Brooklyn applauds appointment of NYC’s first police inspector
New York City appears to be on the road to reforming significant functions of the New York City Police Department — Commissioner of the New York City Department of Investigation Mark G. Peters has appointed the NYC’s first-ever police inspector.
Philip K. Eure will head the Office of Inspector General for the NYPD, an office created by the Community Safety Act (CSA), enacted by the City Council over former Mayor Michael Bloomberg’s veto.
“The City Council fought hard for the creation of the Inspector General, and we look forward to working with Philip Eure, the Department of Investigations and the NYPD to help make New York City a safer place while also respecting civil liberties,” Council Speaker Melissa Mark-Viverito said in a released statement.
Eure hails from Washington, D.C., where he previously headed the Office of Police Complaints — an unit he commanded since its inception. In that role, Eure gained significant knowledge of police oversight, civil rights issues and handling civilian complaints with care.
“[W]e are pleased that Philip Eure has been appointed to this new role,” Council Member Jumaane D. Williams (D-Flatbush) and Council Member Brad Lander (D-Park Slope/Kensington), said in a joint statement.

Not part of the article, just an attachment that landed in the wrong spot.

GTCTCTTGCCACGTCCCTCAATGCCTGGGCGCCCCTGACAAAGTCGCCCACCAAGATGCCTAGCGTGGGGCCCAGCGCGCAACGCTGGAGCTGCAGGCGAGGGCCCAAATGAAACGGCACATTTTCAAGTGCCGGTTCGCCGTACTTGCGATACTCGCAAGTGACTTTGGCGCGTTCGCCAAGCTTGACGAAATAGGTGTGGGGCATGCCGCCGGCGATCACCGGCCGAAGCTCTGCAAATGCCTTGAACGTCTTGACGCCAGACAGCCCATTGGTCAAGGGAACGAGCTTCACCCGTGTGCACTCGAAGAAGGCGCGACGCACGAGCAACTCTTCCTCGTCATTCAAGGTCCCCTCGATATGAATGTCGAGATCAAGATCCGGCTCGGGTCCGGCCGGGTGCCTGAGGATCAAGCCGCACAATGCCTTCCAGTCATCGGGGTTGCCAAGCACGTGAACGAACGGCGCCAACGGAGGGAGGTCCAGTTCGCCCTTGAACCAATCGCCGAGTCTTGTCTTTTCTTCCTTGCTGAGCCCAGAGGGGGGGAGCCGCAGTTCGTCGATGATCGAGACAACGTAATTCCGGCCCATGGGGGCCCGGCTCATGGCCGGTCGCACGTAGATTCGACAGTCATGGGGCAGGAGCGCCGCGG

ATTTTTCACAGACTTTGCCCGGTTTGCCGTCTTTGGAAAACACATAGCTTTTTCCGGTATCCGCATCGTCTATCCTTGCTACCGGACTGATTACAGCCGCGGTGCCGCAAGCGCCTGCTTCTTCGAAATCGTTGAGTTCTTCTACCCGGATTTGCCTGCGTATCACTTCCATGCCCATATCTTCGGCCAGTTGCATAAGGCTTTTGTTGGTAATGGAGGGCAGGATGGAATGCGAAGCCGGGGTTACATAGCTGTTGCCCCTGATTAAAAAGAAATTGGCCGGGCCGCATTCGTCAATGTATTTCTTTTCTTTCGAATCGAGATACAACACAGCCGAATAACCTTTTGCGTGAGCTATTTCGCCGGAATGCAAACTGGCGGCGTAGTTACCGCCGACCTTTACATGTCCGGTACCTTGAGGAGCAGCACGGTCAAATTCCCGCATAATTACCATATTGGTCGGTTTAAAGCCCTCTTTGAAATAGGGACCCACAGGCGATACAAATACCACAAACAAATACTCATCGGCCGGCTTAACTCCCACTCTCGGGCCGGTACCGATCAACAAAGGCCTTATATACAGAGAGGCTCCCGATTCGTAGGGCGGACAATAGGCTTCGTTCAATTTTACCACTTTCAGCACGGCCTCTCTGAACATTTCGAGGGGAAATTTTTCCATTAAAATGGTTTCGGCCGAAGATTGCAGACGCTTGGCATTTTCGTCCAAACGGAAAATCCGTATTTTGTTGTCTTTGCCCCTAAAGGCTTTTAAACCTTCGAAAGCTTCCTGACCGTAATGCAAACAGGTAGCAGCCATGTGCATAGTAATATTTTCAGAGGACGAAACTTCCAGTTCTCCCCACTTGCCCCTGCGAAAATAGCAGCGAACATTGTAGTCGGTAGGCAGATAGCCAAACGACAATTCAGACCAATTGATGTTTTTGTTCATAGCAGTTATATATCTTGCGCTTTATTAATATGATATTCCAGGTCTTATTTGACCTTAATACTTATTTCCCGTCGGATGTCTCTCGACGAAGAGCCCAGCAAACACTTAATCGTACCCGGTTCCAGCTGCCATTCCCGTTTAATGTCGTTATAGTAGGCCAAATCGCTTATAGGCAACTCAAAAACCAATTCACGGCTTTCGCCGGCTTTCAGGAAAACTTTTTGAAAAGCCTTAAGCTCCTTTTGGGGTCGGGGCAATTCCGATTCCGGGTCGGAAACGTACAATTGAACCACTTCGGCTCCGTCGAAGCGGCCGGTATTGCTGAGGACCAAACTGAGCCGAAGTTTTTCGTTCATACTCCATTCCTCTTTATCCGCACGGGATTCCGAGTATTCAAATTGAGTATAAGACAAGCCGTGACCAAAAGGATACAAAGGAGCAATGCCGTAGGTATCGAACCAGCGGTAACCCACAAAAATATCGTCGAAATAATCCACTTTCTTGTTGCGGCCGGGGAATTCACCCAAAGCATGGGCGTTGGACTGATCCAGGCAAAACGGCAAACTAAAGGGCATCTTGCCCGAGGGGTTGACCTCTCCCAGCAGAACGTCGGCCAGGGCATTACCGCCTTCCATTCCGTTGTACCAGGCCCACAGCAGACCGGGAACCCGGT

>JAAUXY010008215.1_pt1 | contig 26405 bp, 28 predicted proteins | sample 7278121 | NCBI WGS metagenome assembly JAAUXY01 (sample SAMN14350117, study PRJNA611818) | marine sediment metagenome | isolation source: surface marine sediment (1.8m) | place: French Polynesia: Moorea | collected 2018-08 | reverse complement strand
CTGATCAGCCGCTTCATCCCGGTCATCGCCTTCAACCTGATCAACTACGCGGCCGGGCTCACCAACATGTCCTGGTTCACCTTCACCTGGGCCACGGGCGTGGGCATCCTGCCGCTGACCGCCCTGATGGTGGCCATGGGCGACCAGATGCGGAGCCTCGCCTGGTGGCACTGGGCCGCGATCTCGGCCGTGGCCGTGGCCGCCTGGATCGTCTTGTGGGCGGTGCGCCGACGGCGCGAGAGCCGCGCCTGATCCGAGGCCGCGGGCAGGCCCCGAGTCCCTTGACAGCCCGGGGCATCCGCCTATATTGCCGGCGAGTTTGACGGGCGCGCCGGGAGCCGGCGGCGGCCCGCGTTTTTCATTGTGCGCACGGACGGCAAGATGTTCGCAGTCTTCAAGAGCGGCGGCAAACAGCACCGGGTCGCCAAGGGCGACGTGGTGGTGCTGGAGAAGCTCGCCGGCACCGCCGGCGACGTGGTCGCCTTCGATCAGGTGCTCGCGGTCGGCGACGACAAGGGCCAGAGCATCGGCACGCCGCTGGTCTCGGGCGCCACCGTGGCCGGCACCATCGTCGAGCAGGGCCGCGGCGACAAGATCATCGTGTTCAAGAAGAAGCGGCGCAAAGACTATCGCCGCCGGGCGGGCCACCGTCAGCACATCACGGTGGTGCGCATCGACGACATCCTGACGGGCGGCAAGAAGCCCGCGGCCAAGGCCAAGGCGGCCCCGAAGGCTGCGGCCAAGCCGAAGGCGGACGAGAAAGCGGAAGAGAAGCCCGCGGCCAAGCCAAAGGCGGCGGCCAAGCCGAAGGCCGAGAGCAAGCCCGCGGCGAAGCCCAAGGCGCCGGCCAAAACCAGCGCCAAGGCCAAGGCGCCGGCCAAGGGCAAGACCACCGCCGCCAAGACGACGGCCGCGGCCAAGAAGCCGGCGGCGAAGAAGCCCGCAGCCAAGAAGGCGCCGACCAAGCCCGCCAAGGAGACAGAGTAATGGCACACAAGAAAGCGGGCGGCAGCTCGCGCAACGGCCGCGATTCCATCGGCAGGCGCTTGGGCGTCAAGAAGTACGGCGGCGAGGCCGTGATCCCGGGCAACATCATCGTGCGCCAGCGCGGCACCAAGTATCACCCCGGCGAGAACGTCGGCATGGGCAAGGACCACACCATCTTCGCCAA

“Mr. Eure has all of the qualifications one would want from an inspector general, having led Washington, D.C’s Office of Police Complaints since this office’s inception, to his experience as a prosecutor with the United Stated Department of Justice and his expertise in police oversight,” the co-sponsors of the CSA, Williams and Lander, noted.
The CSA instituted a set of legislation that establishes an inspector general to oversee the New York Police Department’s practices and policies as well as an enforceable ban on bias-based profiling within the NYPD.
The CSA also provides a means for persons who believe they have been unjustly profiled by the NYPD to bring legal action. In addition, the law further expands the prohibition of bias-based profiling to cover age, gender, gender identity or expression, sexual orientation, immigration status, disability and housing status.
Former Mayor Michael Bloomberg vehemently opposed the CSA and filed an instant appeal to the legislation. The New York City Council overturned his veto to pass the legislation. It was challenged by the Bloomberg administration in court last September.
When elected to office this past November, Mayor de Blasio pledged to drop the litigation as part of a series of reforms to a broken stop-and-frisk policy and to help rebuild the relationship between police and community.
“There is absolutely no contradiction in protecting the public safety of New Yorkers and respecting their civil liberties. In fact, those two priorities must go hand in hand,” de Blasio said.
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